Alcatel-Lucent Unveils 100GbE Network Interface

Alcatel-Lucent is announcing a 100GbE service routing interface aimed at helping service providers deal with the explosive growth in traffic, particularly video traffic. The announcement comes as other network equipment vendors are looking to add their products to the 100GbE mix. Juniper announced its first 100GbE interface card in June, and analysts expect Cisco to do the same soon. Despite the interest, mass adoption of 100GbE is a ways off, analysts say. Service providers are still migrating from 1GbE to 10GbE, with some beginning to adopt 40GbE. The first commercial 100GbE products won't be available until next year.

Alcatel-Lucent is entering the competition for 100 Gigabit Ethernet networking.

Alcatel-Lucent on July 16 is unveiling 100GbE line cards for the network core, as well as for edge of networks and metro networks. In addition, the company is announcing new 10-port 10GbE line cards for service providers that need greater density than 10GbE, but aren't ready for 100GbE.

The move comes a month after Juniper Networks introduced its first 100GbE interface card, and one analyst said this is only the beginning.

"There's a race on to get to [100GbE]," said Michael Howard, an analyst at Infonetics Research. "Juniper already had their announcement, and I'll be surprised if we don't hear soon from Cisco. Part of this is about the competition [among vendors] to get there, but there also are underlying needs."

In particular, the rapidly increasing amount of video traffic on networks, as well as the growing number of IP services, is fueling the need for greater capacity and performance from the networks.

And that traffic is coming from both the consumer and commercial areas, according to Lindsay Newell, vice president for marketing at Alcatel-Lucent's IP Division. For example, Alcatel-Lucent predicts that by the end of 2010, as much as two-thirds of consumer traffic on networks will include some form of video.

On the commercial side, such services as subscriber management, IP VPNs (virtual private networks), Ethernet VPNs and a host of Web 2.0 and cloud computing applications are driving up the demand for more capacity.

And for both consumers and businesses, mobile broadband traffic-fueled by multimedia-is expected to double every year.

"We believe that 100 Gigabit Ethernet is important and necessary for service providers to deal with the massive traffic growth," Newell said in an interview.

Alcatel-Lucent is looking to put its 100GbE service interface on its 7750 Service Router and 7450 Ethernet Service Switch. In addition, the new 10-port 10GbE line card also will be used with those routers and switches.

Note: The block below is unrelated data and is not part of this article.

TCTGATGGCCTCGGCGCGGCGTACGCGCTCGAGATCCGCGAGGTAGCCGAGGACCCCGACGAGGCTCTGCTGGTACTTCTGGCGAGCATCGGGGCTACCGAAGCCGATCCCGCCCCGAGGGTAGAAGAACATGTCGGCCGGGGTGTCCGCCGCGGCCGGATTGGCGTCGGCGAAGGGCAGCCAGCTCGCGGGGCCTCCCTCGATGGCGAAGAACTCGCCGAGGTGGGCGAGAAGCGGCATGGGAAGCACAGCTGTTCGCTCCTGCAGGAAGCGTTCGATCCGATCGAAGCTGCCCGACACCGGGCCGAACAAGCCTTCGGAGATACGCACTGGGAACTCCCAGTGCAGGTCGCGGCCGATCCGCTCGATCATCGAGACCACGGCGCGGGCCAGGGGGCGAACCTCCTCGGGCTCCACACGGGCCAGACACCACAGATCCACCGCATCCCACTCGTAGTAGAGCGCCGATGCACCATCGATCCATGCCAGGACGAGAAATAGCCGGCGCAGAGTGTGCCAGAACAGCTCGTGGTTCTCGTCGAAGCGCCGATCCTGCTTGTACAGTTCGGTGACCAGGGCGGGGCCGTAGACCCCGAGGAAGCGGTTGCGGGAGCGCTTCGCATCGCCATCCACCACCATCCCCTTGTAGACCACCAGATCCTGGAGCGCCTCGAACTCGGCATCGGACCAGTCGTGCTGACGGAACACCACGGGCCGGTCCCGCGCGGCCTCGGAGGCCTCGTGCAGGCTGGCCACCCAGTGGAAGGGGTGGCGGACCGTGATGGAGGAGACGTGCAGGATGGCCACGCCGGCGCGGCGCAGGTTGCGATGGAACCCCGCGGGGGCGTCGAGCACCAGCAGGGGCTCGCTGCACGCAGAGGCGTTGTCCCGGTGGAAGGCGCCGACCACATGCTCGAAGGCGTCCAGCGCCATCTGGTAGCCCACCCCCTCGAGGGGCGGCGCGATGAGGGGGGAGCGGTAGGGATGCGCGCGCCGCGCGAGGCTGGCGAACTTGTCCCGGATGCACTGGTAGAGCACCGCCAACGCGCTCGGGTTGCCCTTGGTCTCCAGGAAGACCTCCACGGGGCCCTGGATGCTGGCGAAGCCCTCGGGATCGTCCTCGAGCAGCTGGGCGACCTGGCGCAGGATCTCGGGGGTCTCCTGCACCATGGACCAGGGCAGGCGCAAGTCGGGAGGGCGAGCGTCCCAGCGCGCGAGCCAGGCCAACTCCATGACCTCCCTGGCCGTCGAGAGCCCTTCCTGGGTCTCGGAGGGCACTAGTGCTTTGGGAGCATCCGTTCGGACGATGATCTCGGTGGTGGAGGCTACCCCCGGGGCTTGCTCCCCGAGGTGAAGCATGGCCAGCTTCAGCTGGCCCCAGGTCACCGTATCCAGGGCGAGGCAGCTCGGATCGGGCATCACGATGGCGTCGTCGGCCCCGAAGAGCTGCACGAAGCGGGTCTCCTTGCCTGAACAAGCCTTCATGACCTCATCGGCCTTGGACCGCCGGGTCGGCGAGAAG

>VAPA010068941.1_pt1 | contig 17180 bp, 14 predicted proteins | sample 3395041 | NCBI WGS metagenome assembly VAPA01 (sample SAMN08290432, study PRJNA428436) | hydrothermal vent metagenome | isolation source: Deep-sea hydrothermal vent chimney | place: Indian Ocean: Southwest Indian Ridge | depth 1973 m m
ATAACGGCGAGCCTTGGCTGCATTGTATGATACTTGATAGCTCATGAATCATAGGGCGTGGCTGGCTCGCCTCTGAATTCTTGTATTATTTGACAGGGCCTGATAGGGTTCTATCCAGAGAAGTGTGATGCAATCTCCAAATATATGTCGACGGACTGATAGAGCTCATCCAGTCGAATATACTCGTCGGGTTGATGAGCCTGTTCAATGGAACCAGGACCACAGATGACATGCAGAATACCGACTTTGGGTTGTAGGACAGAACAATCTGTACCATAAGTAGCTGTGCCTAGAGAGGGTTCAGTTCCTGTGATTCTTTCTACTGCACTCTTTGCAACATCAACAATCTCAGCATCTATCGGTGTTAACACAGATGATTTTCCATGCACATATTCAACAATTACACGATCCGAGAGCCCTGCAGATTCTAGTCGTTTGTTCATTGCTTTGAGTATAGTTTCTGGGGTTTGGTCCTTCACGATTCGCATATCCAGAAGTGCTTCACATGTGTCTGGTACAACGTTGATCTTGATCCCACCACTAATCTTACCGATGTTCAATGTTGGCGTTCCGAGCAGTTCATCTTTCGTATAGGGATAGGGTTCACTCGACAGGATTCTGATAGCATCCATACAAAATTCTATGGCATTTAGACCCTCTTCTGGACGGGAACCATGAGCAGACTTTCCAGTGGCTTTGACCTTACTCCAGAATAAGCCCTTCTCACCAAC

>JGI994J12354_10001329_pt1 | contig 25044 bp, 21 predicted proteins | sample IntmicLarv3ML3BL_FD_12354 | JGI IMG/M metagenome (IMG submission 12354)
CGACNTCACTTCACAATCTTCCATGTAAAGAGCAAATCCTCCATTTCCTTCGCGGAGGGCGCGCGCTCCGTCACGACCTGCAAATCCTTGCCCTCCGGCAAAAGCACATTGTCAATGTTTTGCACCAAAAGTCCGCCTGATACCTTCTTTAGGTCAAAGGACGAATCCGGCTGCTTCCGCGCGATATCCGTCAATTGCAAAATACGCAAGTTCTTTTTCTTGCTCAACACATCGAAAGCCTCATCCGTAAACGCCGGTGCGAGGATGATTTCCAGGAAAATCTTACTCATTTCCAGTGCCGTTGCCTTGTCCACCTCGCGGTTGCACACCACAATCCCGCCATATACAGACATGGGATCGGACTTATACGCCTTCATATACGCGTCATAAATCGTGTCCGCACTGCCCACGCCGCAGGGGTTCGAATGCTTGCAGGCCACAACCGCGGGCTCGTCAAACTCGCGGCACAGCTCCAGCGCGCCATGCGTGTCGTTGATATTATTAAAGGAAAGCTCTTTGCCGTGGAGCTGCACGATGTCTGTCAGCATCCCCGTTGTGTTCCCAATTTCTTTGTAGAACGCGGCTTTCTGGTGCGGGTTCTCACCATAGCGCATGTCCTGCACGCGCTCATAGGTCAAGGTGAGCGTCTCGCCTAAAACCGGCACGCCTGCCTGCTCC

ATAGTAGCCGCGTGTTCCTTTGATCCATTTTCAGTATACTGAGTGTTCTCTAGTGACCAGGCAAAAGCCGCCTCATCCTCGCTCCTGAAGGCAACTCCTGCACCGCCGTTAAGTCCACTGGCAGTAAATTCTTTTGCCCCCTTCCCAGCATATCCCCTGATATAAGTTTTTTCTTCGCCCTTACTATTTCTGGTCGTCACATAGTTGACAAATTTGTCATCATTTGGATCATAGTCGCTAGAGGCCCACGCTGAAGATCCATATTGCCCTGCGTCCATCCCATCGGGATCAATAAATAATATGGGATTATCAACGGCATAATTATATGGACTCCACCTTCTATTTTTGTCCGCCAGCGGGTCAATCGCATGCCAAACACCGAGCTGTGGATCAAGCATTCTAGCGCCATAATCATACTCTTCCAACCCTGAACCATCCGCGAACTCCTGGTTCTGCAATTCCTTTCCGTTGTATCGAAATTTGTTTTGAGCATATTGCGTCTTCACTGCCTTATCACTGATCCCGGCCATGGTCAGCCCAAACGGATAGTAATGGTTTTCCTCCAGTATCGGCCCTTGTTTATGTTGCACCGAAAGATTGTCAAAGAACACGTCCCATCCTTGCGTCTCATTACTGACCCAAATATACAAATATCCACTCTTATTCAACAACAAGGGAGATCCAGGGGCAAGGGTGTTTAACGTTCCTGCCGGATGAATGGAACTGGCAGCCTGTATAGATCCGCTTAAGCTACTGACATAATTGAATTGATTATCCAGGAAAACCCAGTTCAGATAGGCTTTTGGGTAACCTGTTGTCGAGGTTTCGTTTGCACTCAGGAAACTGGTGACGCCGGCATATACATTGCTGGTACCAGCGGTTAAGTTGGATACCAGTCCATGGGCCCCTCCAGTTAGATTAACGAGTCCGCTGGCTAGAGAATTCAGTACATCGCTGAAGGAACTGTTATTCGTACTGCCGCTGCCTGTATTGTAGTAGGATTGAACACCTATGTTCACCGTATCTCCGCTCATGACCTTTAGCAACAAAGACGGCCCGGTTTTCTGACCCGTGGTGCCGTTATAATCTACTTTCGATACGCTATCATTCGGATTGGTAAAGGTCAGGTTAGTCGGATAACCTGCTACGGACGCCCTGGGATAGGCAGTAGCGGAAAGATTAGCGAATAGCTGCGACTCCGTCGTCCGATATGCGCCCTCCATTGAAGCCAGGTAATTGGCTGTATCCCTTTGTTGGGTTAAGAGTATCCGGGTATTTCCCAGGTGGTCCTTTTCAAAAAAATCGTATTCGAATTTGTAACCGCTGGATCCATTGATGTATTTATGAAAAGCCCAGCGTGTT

Newell said that while Alcatel-Lucent is making its introduction after Juniper, this is more than a "me too" announcement. The key difference is that while Juniper's 100GbE line card address the network core-the ability to speed up the traffic between major data centers-Alcatel-Lucent is looking to also bring 100GbE capabilities to the edge of the network-where Newell said most of the network intelligence resides and where decisions about individual services are made-and smaller metro networks.

"We believe speed is necessary, but it's not sufficient," he said. "[100GbE] is needed not just at the core, at the data center, but also at the edge [of the network]."

A key differentiator for Alcatel-Lucent is its home-grown FP2 silicon, which can support services at 100 Gigabits-per-second speeds. The company began working on the silicon in 2004, and started shipping it in 2008. For service providers already using Alcatel-Lucent service routers with FP2, they only will need to add the new line cards and get 100Gbs speeds.

"For our customers, it's a low-risk path to 100 Gigabit Ethernet because the silicon has been shipping for a year now," Newell said.

The Alcatel-Lucent interface modules also will help service providers drive down power, cooling and space costs. The enhancements to the FP2 silicon and thermal efficiency is driving down the power consumption to about 4 watts, a 70 percent drop from the levels found 10GbE and 40GbE products.

Infonetics analyst Howard said that while it's good to see Alcatel-Lucent, Juniper and others pushing development of 100GbE technologies, it will be a while before it becomes commonplace.

Currently networks are still in the transition from 1GbE to 10GbE, and service providers are only just beginning to buy 40GbE products, which won't take off until the price comes down. Eventually adoption of 100GbE will take off, but it will take a while, Howard said.

"Trials [of 100GbE technology] is important, but it won't be cheap," he said.

Juniper officials last month said they expect to get trials of their 100GbE line cards underway soon. Alcatel-Lucent will make its line cards available for demonstrations in the fourth quarter, with commercial availability in the middle of 2010.

Howard said he can see major service providers, such as Verizon and Google, being among the early adopters of 100GbE, but it will be expensive. Others may wait until the price comes down.